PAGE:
“I spent considerable time examining the Mary Lou Williams Collection at the Institute of Jazz Studies at Rutgers University and Harlem where she played and lived,” Fabu says. “I ended up in North Carolina at Duke University where she was a music professor. That is where she died.
Fabu was able to thoroughly research Mary Lou — she went to all the places that she went, touched her papers, and talked to her family and friends. “I'm saying that this woman deserves to be among the great jazz artists,” Fabu says. “She deserves to be remembered for the complexity and beauty of her music and for having such a strong spirit.”
Fabu’s travels inspired her to compose a vast body of new poetry that reflects Ms. Williams’ life and music. These new works have been collected in Fabu’s book, “Mary Lou Williams: Remember Me,” the first book of poetry ever written about the life and music of this jazz genius, a musician whose career spanned and influenced nearly every era of jazz history.
“I really wanted Mary Lou and the poetry to come alive so I chose two great actresses — Trinity Middlebrook to play the child and Theola Carter to play the adult Mary Lou,” Fabu says. “It will be a multi-senstory experience.”
“Remember Me: Jazz Genius Mary Lou Williams in Poetry,”will be an exciting performance of new poems about Mary Lou Williams' life from her new book of poetry. The program also includes a book signing by Fabu and Ms. Williams’ compositions played by well-known pianist Jane Reynolds and bassist Nick Moran.
“I would love to be able to raise awareness about Mary Lou Williams and about artists in general,” adds Fabu, the 2013 Bronze winner of “Best in Madison-Poetry” and the 2012 Woman of Distinction in the Arts “It can still be difficult to be an artist in this day and age. There have been a lot of articles about the decline in artistic support because of the recession. But art is so important. Art helps us to not just live better but to learn better because it's a reflection of who we are; it's the essence of how we learn ... we learn through our creativity.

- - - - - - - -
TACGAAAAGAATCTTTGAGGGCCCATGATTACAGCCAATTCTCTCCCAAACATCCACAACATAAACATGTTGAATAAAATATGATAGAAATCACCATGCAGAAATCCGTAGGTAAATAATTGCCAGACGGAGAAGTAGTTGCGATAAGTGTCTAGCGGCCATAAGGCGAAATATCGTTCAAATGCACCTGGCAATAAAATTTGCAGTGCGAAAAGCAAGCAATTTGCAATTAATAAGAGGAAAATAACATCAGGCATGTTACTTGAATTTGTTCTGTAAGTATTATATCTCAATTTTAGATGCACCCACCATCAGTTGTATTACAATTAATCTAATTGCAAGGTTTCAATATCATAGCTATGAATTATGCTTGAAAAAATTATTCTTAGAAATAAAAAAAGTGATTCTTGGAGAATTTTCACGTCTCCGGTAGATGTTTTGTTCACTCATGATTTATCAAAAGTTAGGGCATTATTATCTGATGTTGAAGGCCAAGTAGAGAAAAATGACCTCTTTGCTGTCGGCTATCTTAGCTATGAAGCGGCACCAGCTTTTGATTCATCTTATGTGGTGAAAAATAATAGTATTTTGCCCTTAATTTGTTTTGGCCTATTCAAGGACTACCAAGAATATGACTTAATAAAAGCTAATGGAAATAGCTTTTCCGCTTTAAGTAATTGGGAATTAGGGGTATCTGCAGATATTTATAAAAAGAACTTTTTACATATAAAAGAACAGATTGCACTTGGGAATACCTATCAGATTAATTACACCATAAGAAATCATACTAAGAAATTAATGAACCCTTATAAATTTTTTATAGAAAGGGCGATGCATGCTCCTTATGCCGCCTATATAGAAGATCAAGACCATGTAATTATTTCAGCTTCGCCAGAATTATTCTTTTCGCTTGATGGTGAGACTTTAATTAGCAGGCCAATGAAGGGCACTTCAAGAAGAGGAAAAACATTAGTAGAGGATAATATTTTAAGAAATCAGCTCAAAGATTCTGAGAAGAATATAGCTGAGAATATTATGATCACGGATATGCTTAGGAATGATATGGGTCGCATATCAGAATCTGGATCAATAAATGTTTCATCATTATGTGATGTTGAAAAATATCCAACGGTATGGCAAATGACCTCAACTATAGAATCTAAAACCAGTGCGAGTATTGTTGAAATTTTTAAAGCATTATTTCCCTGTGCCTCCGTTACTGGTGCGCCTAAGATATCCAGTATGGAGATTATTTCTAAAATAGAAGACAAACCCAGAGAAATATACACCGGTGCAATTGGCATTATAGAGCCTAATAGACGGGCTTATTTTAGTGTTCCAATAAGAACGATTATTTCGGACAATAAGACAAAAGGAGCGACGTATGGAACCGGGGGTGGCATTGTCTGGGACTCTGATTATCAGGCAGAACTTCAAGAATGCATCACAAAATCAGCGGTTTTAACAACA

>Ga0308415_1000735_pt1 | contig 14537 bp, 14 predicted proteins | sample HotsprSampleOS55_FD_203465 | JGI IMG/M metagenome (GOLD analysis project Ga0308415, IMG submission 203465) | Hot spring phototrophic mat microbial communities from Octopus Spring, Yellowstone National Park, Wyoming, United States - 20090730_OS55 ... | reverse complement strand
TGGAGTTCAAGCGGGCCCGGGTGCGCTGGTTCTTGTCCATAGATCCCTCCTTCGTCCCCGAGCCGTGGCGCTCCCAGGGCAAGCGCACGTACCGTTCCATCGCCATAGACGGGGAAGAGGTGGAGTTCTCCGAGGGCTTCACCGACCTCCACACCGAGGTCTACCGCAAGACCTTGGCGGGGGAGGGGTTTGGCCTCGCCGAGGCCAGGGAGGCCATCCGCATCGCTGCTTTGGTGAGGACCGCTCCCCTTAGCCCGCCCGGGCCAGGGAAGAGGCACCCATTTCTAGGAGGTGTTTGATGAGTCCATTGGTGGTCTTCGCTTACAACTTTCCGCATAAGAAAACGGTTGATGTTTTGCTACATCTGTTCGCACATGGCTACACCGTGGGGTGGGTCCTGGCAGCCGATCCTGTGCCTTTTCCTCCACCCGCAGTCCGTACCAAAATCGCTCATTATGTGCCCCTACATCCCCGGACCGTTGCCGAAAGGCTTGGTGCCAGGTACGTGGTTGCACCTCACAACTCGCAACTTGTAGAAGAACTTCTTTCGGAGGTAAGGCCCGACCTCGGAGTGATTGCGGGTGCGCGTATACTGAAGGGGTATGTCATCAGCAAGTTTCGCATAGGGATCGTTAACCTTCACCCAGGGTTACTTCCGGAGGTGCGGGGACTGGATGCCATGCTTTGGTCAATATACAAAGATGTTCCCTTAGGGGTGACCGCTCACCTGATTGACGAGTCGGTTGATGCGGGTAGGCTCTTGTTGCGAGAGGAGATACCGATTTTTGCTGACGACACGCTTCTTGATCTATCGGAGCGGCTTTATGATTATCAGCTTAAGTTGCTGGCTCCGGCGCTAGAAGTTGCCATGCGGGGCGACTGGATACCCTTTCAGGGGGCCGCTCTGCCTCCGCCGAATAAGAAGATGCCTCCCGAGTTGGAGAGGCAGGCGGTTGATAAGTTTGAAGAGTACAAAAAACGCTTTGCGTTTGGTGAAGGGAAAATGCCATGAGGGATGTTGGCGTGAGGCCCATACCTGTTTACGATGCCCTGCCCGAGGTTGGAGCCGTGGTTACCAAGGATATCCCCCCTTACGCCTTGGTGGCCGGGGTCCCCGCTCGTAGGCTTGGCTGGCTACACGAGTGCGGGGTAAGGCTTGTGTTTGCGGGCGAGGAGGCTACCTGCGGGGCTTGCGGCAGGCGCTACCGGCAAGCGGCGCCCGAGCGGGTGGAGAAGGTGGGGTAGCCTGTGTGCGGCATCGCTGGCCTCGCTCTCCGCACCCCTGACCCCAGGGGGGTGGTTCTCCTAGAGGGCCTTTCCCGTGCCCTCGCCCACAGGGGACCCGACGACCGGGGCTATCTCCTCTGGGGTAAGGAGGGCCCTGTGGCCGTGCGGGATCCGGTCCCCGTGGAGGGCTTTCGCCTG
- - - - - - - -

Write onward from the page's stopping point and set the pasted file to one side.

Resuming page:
“Remember Me: Mary Lou Williams, A Poetry Performance by Fabu,” is supported in part by Overture Center’s Community Arts Access Program and made possible by grants from Madison’s Mary Lou Williams Centennial Committee, the Dane County Cultural Affairs Commission, the Madison Arts Commission, as well as gifts from Full Compass and local patrons of the literary and performing arts in the Greater Madison community.
“I hope people come and have a wonderful experience. I do want Mary Lou Williams to live on. It's been a great journey for me on the road to Mary Lou,” Fabu says. “On that road, I've really learned more about myself as an artist and that all artists need to persevere.... keep creating; keep doing what you're doing. Don't give up. Don't ever give up.”
“Mary Lou Williams: Remember Me: A Poetry Performance by Fabu” will be held Friday, Oct. 11, 7-9:30 p.m. at Promenade Hall at the Overture Center for the Arts, 201 State St.
Madison’s Mary Lou Williams Centennial Committee is pleased to invite community members of all ages to a special new program in which the life and musical genius of Jazz pianist, arranger, and composer Mary Lou Williams come alive in performance of new original works by Madison’s Third Poet Laureate, Fabu Phillis Carter (known professionally as Fabu).
The event is free. For more information, e-mail Fabu at firstname.lastname@example.org
Fabu is still raising money for the costs of the event. If interested in contributing, send check or credit card to Arts Wisconsin with a memo for Fabu Project.
mailing address: P.O. Box 1054, Madison, WI 53701-1054